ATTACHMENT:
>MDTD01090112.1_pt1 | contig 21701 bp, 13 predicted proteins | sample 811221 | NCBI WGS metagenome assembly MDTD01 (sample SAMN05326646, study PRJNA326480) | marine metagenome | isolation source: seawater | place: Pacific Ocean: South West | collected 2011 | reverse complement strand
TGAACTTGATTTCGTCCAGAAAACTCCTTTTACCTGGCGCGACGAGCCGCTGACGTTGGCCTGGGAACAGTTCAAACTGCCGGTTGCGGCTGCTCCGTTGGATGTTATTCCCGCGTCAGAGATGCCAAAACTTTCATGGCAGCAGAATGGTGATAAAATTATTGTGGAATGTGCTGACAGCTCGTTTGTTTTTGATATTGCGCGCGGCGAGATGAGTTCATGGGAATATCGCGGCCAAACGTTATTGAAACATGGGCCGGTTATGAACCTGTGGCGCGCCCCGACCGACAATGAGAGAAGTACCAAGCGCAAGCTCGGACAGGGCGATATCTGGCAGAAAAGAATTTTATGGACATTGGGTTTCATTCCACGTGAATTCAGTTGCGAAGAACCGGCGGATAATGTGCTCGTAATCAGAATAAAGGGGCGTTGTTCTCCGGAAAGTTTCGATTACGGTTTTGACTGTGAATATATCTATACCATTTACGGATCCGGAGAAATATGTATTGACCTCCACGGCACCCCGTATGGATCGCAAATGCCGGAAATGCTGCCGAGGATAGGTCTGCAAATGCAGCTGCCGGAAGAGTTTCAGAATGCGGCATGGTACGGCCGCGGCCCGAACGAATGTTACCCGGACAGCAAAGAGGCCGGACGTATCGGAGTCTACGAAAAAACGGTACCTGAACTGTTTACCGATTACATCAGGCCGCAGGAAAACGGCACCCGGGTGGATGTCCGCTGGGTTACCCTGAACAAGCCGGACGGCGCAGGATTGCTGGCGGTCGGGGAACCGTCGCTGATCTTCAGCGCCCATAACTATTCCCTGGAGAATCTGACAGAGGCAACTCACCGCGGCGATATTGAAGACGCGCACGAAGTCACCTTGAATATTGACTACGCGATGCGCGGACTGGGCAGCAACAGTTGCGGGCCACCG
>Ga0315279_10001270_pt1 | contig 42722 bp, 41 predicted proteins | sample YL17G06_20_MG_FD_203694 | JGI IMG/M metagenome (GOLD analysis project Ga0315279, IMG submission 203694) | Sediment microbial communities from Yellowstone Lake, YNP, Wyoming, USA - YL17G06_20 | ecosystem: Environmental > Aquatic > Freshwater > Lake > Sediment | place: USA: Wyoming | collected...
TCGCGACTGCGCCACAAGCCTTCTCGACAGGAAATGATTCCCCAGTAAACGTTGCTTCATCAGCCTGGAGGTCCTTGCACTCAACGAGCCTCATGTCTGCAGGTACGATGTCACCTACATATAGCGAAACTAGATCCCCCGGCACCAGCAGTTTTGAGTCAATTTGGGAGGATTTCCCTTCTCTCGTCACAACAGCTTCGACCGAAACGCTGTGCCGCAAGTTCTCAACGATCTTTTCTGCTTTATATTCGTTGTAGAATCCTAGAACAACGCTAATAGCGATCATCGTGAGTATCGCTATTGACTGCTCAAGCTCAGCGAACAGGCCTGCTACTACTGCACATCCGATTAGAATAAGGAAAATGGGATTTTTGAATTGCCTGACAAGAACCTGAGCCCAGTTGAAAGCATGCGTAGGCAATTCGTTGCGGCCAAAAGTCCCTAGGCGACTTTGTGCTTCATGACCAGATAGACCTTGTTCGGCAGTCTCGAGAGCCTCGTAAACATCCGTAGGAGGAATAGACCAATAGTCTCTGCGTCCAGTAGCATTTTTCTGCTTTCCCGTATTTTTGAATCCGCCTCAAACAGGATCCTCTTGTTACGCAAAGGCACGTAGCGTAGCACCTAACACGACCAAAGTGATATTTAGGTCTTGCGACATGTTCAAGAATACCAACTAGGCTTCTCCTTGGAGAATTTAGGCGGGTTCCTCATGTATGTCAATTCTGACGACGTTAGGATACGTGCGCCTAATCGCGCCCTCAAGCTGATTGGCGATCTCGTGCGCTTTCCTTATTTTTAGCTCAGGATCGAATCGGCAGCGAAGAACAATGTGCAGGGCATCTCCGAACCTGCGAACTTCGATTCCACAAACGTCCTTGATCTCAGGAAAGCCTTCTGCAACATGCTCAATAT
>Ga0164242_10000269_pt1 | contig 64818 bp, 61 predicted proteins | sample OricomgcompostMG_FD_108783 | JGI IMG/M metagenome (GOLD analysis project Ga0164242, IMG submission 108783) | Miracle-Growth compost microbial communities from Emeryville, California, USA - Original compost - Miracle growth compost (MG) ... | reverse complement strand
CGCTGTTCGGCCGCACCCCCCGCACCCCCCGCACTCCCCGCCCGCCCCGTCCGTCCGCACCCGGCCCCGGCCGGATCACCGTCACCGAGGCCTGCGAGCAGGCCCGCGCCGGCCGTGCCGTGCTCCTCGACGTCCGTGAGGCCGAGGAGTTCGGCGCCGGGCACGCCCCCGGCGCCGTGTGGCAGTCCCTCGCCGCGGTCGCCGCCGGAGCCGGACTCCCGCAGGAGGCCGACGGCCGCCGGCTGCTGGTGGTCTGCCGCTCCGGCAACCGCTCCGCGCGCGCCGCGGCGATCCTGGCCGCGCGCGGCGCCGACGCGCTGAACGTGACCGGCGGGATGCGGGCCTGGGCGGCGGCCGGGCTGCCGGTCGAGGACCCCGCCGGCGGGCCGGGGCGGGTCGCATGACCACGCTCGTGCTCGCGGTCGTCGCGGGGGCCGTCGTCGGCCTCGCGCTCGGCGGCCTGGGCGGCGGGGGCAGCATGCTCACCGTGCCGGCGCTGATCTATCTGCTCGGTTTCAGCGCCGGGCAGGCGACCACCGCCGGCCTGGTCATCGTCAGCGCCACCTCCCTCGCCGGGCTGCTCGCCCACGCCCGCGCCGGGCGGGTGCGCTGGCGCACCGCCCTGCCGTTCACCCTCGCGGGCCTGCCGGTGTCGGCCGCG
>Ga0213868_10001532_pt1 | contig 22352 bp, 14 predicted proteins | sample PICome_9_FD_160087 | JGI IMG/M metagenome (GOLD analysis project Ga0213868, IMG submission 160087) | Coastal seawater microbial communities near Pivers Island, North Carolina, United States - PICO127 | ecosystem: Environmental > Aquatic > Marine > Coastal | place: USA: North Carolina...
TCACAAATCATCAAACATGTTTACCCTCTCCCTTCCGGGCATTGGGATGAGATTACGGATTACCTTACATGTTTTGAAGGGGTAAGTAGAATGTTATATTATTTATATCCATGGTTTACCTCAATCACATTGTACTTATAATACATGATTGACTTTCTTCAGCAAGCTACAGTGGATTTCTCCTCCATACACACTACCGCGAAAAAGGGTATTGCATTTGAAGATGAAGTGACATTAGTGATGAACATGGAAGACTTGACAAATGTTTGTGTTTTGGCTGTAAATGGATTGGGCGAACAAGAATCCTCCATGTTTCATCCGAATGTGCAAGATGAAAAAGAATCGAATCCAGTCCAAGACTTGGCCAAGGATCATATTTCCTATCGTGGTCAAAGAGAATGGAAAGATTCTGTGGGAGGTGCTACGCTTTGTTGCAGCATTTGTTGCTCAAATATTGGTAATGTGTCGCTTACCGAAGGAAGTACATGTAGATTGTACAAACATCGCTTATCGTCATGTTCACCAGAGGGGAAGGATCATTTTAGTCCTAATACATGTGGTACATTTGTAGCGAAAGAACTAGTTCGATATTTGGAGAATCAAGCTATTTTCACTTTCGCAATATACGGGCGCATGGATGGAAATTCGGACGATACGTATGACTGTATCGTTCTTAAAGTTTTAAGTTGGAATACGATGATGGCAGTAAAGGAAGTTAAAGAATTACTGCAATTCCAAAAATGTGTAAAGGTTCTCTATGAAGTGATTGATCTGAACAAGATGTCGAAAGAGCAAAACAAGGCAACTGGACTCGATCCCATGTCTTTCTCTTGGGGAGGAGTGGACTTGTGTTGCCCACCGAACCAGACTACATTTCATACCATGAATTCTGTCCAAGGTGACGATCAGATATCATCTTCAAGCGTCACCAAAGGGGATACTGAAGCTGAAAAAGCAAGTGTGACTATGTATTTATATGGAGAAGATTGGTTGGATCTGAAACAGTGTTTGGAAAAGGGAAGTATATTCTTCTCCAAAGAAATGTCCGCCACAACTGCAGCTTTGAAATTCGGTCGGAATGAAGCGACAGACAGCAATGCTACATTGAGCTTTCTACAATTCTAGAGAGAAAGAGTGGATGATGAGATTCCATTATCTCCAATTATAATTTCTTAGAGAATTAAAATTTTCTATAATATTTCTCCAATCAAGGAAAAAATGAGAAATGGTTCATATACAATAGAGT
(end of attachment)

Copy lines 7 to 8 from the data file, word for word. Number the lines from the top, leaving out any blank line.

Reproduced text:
>Ga0213868_10001532_pt1 | contig 22352 bp, 14 predicted proteins | sample PICome_9_FD_160087 | JGI IMG/M metagenome (GOLD analysis project Ga0213868, IMG submission 160087) | Coastal seawater microbial communities near Pivers Island, North Carolina, United States - PICO127 | ecosystem: Environmental > Aquatic > Marine > Coastal | place: USA: North Carolina...
TCACAAATCATCAAACATGTTTACCCTCTCCCTTCCGGGCATTGGGATGAGATTACGGATTACCTTACATGTTTTGAAGGGGTAAGTAGAATGTTATATTATTTATATCCATGGTTTACCTCAATCACATTGTACTTATAATACATGATTGACTTTCTTCAGCAAGCTACAGTGGATTTCTCCTCCATACACACTACCGCGAAAAAGGGTATTGCATTTGAAGATGAAGTGACATTAGTGATGAACATGGAAGACTTGACAAATGTTTGTGTTTTGGCTGTAAATGGATTGGGCGAACAAGAATCCTCCATGTTTCATCCGAATGTGCAAGATGAAAAAGAATCGAATCCAGTCCAAGACTTGGCCAAGGATCATATTTCCTATCGTGGTCAAAGAGAATGGAAAGATTCTGTGGGAGGTGCTACGCTTTGTTGCAGCATTTGTTGCTCAAATATTGGTAATGTGTCGCTTACCGAAGGAAGTACATGTAGATTGTACAAACATCGCTTATCGTCATGTTCACCAGAGGGGAAGGATCATTTTAGTCCTAATACATGTGGTACATTTGTAGCGAAAGAACTAGTTCGATATTTGGAGAATCAAGCTATTTTCACTTTCGCAATATACGGGCGCATGGATGGAAATTCGGACGATACGTATGACTGTATCGTTCTTAAAGTTTTAAGTTGGAATACGATGATGGCAGTAAAGGAAGTTAAAGAATTACTGCAATTCCAAAAATGTGTAAAGGTTCTCTATGAAGTGATTGATCTGAACAAGATGTCGAAAGAGCAAAACAAGGCAACTGGACTCGATCCCATGTCTTTCTCTTGGGGAGGAGTGGACTTGTGTTGCCCACCGAACCAGACTACATTTCATACCATGAATTCTGTCCAAGGTGACGATCAGATATCATCTTCAAGCGTCACCAAAGGGGATACTGAAGCTGAAAAAGCAAGTGTGACTATGTATTTATATGGAGAAGATTGGTTGGATCTGAAACAGTGTTTGGAAAAGGGAAGTATATTCTTCTCCAAAGAAATGTCCGCCACAACTGCAGCTTTGAAATTCGGTCGGAATGAAGCGACAGACAGCAATGCTACATTGAGCTTTCTACAATTCTAGAGAGAAAGAGTGGATGATGAGATTCCATTATCTCCAATTATAATTTCTTAGAGAATTAAAATTTTCTATAATATTTCTCCAATCAAGGAAAAAATGAGAAATGGTTCATATACAATAGAGT